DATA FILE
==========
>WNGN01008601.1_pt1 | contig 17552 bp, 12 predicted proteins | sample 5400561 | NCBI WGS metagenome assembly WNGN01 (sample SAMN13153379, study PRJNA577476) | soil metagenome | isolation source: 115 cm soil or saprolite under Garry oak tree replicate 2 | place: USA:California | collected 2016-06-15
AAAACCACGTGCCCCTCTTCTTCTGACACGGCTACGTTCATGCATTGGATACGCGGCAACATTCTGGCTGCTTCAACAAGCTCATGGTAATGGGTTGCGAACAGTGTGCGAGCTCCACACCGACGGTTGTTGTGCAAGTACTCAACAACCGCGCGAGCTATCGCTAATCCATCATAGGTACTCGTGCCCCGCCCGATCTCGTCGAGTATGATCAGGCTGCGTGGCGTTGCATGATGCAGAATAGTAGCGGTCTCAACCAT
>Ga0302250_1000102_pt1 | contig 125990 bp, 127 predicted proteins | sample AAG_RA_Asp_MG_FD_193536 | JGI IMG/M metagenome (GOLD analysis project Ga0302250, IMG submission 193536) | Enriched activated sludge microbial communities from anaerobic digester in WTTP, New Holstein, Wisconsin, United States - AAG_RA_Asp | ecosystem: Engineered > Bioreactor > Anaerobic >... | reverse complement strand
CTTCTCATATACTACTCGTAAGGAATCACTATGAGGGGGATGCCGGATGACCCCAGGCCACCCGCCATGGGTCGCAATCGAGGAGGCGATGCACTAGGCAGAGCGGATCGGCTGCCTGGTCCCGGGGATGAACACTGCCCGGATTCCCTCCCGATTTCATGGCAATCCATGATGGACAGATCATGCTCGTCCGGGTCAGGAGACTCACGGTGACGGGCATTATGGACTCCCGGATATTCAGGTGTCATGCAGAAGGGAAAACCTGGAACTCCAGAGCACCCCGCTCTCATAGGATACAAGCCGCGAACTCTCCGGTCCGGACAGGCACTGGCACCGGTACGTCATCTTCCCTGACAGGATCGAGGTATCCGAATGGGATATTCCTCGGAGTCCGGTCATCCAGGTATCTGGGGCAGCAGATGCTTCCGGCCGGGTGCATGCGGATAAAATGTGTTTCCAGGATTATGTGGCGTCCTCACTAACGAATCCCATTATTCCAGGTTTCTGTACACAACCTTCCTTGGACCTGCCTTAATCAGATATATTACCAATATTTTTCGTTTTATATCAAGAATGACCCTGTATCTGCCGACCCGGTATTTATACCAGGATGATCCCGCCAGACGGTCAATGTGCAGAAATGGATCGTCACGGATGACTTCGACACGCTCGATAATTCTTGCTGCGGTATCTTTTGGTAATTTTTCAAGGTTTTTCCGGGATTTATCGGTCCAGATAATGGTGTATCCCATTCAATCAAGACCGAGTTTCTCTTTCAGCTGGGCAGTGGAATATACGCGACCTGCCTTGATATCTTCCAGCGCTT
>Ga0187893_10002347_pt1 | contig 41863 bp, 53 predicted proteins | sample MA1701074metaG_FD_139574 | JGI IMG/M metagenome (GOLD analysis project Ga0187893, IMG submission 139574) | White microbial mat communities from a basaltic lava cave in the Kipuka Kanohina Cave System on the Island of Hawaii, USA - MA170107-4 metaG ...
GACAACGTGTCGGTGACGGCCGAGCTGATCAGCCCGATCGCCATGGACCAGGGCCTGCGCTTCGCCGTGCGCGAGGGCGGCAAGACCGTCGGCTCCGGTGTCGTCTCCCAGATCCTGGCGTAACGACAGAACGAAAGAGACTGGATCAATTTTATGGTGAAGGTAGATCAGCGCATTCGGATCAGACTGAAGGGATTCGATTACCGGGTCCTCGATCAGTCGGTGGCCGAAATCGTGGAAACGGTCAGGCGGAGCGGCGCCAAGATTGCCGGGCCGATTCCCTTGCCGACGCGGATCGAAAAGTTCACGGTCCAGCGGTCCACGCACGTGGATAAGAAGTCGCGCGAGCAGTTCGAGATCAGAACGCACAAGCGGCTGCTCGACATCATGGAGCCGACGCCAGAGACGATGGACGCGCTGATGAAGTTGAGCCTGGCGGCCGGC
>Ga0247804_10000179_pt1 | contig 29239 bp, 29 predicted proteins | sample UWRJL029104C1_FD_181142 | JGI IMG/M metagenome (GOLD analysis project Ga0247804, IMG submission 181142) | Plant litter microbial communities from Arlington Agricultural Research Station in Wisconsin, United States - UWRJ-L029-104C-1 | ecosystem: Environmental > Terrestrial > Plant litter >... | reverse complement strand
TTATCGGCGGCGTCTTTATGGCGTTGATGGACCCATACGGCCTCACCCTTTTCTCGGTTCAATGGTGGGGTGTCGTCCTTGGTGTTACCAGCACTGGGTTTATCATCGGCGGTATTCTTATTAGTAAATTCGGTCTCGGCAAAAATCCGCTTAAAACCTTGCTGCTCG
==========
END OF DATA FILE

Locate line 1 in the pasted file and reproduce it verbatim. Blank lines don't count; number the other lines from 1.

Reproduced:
>WNGN01008601.1_pt1 | contig 17552 bp, 12 predicted proteins | sample 5400561 | NCBI WGS metagenome assembly WNGN01 (sample SAMN13153379, study PRJNA577476) | soil metagenome | isolation source: 115 cm soil or saprolite under Garry oak tree replicate 2 | place: USA:California | collected 2016-06-15